May 31, 2017 by: Laura Lincoln

We’re excited to welcome guest blogger Laura Lincoln, an expert in managing church change. Laura will be contributing a series of guest blogs over the next several weeks dealing with early issues of conflict in planning for a major building program.

You know your congregation needs to make changes. Your worship space is too small or inflexible. There’s no place for staff or volunteers to work. A prayer garden, cafe tables, or a really robust Wifi make more sense than the old youth room with torn carpet and tired couches. Times and needs change. Your space needs to change as well.

1.pngIt’s important to remember, churches aren’t just buildings. Any change made in the physical structure will have an impact on the church’s people as well. Of course, that’s what you want. You want to have the physical space match your congregation’s vision and be supportive of your ministry. That makes perfect sense.

However, every good change is still change - and change is hard. Particularly during times of crisis or uncertainty in the world at large, changes that affect our emotional comfort touch points (like home and church) can feel too difficult. Even thinking about them is too much for the more anxious members of the group. An anxious church can easily become a conflict-riddled church.  

Conflict itself is not a bad thing. Every choice has different consequences that need to be weighed. If we spend money here, we won’t have money there. If we start the building project now, we might not be finished in time for Christmas, so should we wait? Thoughtful consideration of each aspect of any project, and its consequences, is necessary. Processing those conflicting choices is simply part of the package, and is productive.

Then there is the other side of the coin; once you begin to think about a building project out loud, you may quickly see indicators that an unproductive church conflict is on the horizon:

  • People in your congregation seem anxious and are expressing a higher level of dissent than usual.
  • Your committees spend more time bickering over problems than making plans for how to fix them.
  • More talk happens in the parking lot than in the meeting itself.
  • “Sides,” or factions are forming.
  • The thought of asking for money makes you queasy.  

These are all signs of underlying resistance to change that need to be addressed and successfully managed.  

Churches are generally made up of people of sincere faith, who care about history, tradition, and one another. They are protective of their faith community, and are wary of anything that might threaten the close relationships that members share with each other. In such an environment, a change can be seen either as an energizing opportunity, or a potentially harmful event.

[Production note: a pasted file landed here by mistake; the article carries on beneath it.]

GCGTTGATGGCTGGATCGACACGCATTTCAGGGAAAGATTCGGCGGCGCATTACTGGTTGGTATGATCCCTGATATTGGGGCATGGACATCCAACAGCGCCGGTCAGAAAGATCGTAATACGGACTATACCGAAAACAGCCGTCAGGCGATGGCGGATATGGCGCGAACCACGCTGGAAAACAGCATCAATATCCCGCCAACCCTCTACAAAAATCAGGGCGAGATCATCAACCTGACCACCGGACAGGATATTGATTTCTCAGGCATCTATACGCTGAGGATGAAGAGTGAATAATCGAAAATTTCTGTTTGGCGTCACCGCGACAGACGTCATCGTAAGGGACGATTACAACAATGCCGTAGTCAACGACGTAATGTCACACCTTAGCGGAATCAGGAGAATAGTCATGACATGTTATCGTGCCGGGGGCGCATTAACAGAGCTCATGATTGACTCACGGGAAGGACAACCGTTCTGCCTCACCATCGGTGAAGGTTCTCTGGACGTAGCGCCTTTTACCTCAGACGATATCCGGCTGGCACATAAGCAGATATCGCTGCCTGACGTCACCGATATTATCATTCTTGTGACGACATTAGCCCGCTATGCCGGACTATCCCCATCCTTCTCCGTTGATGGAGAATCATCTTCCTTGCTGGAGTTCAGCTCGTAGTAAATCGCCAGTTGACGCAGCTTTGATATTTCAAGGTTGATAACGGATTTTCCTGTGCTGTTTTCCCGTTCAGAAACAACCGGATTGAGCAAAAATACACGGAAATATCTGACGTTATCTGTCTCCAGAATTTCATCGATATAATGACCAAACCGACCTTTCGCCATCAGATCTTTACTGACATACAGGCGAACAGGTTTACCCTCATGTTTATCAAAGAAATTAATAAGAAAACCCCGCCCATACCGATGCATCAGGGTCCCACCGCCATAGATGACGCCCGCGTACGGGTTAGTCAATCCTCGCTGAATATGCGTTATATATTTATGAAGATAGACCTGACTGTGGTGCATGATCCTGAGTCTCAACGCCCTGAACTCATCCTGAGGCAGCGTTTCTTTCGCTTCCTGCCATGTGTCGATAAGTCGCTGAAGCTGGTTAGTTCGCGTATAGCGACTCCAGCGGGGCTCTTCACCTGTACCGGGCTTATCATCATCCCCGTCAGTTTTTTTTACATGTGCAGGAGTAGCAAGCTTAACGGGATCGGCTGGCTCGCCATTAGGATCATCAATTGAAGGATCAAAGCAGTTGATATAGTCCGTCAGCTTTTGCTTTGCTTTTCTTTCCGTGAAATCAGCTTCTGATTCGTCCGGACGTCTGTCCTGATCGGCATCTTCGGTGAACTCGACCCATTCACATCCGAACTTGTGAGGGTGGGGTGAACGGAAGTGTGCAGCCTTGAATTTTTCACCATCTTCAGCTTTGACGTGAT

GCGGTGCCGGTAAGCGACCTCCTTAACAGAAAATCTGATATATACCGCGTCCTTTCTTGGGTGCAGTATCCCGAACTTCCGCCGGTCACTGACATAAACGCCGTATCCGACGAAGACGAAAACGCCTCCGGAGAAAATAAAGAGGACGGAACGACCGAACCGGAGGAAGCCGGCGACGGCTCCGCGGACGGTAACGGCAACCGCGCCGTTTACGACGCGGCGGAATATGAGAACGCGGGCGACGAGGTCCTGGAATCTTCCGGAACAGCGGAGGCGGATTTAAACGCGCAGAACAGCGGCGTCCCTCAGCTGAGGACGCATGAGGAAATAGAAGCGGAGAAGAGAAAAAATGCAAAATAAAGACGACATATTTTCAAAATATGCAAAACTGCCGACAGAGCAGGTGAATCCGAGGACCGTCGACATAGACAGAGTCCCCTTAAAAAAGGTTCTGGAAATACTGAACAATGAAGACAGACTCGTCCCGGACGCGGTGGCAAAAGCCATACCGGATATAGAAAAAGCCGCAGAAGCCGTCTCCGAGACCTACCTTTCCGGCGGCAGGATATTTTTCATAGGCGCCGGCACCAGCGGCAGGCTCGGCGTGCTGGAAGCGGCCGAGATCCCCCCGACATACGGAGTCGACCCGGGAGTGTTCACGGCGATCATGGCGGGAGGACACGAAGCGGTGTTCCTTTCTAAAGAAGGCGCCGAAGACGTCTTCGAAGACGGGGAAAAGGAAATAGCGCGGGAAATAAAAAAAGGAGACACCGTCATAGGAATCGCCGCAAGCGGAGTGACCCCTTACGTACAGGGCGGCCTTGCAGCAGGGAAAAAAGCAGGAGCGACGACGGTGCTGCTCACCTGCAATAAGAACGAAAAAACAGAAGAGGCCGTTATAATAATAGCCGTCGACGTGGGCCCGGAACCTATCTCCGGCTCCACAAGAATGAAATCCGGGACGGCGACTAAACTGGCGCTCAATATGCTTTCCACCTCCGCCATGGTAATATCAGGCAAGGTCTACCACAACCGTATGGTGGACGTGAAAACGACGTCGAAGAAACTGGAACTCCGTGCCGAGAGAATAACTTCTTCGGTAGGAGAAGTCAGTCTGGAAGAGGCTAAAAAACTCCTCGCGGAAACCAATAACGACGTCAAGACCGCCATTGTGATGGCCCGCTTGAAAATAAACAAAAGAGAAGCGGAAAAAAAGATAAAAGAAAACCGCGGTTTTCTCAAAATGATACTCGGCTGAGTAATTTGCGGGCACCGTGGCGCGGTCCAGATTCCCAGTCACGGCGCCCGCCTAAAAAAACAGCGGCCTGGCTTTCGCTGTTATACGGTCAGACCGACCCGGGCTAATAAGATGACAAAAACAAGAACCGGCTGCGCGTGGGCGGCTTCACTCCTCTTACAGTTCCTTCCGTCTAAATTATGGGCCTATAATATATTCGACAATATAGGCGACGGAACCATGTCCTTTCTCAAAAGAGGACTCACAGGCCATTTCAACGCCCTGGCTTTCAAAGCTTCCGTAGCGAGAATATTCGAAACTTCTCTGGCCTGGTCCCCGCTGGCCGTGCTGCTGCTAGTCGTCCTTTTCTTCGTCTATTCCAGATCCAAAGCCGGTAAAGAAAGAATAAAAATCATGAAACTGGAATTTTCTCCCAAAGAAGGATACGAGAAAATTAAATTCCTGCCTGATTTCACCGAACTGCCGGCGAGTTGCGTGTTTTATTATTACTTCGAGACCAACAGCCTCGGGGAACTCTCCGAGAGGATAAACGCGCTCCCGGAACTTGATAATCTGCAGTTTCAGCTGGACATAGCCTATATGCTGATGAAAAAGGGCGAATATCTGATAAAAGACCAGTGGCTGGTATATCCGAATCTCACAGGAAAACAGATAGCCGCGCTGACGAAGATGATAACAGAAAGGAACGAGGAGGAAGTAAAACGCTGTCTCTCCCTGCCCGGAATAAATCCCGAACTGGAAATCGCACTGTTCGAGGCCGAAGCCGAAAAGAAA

From my expertise in church conflict and change, I have a unique perspective on these types of challenges. When a community demonstrates serious resistance to change, or is so fearful of church conflict that they delay a building project, that’s where I come in.

As an objective outsider, I help congregations make the most of what they do well in order to address anxieties or other impediments to change.

  • First, I do an assessment/diagnosis of a congregation’s change readiness by talking with the leadership (both formal and informal) and as many people as want to talk to me over a period of several days;
  • If possible, I worship with the community;
  • I document my observations and submit a report to the leadership;
  • Together we make a plan for moving forward for managing change and resolving conflicts as they arise.

But let’s also be realistic. No consultant can “fix” anything in your organization. What I can do is help a group learn new skills for weathering predictable storms, resolving conflicts, and becoming a healthier instrument of God’s work in the world.

In the series that follows, I’ve organized major characteristics of church conflict and resistance to change into six major issues and how best to combat them.   Over the coming weeks, each issue will be examined in a blogpost with examples from my real world experience. I won’t be mentioning names, but for each issue we’ll look at what works and what doesn’t. I hope these are helpful to anyone seriously engaged in a church or worshipping community. These are all situations that cause people to get bogged down when dealing with change in the church. Let’s see if any of these sound familiar...

 Look for Laura’s guest blogs on the following topics:

  • Building Projects and Church Conflict Resolution: Are you being too nice?
  • Conflict in the Church - Building and Money
  • Handling Church Conflict and Change - Importance of Mourning
  • Dealing with Church Conflict - Building and Mission Statement
  • Resolving Church Conflict - Buildings and Baggage
  • Church Transitions - Growing Building Program Support

Download the entire resource "Managing Church Change and Conflict" and let us know if we can help you on your next building project:

Managing Church Change and Conflict

-- Laura Lincoln, MA, MS

Laura Lincoln, MA, MS is a theologian and organizational psychologist who has served as an intentional transitional minister, organizational development consultant, professor of Christian Worship, and campus minister. She has worked as a consultant for churches of various denominations in both the United States and England, is the former Executive Director of the Texas Conference of Churches, and the current Director of People and Organization at St. Theresa Catholic Church in Austin, Texas.

Laura studied at/has degrees from Walden University, Yale University Divinity School, St. John's School of Theology (Collegeville, MN), Gettysburg Seminary, and the Lutheran Seminary Program in the Southwest.

Design Process/ Building Committee/ Master Planning/ Church Change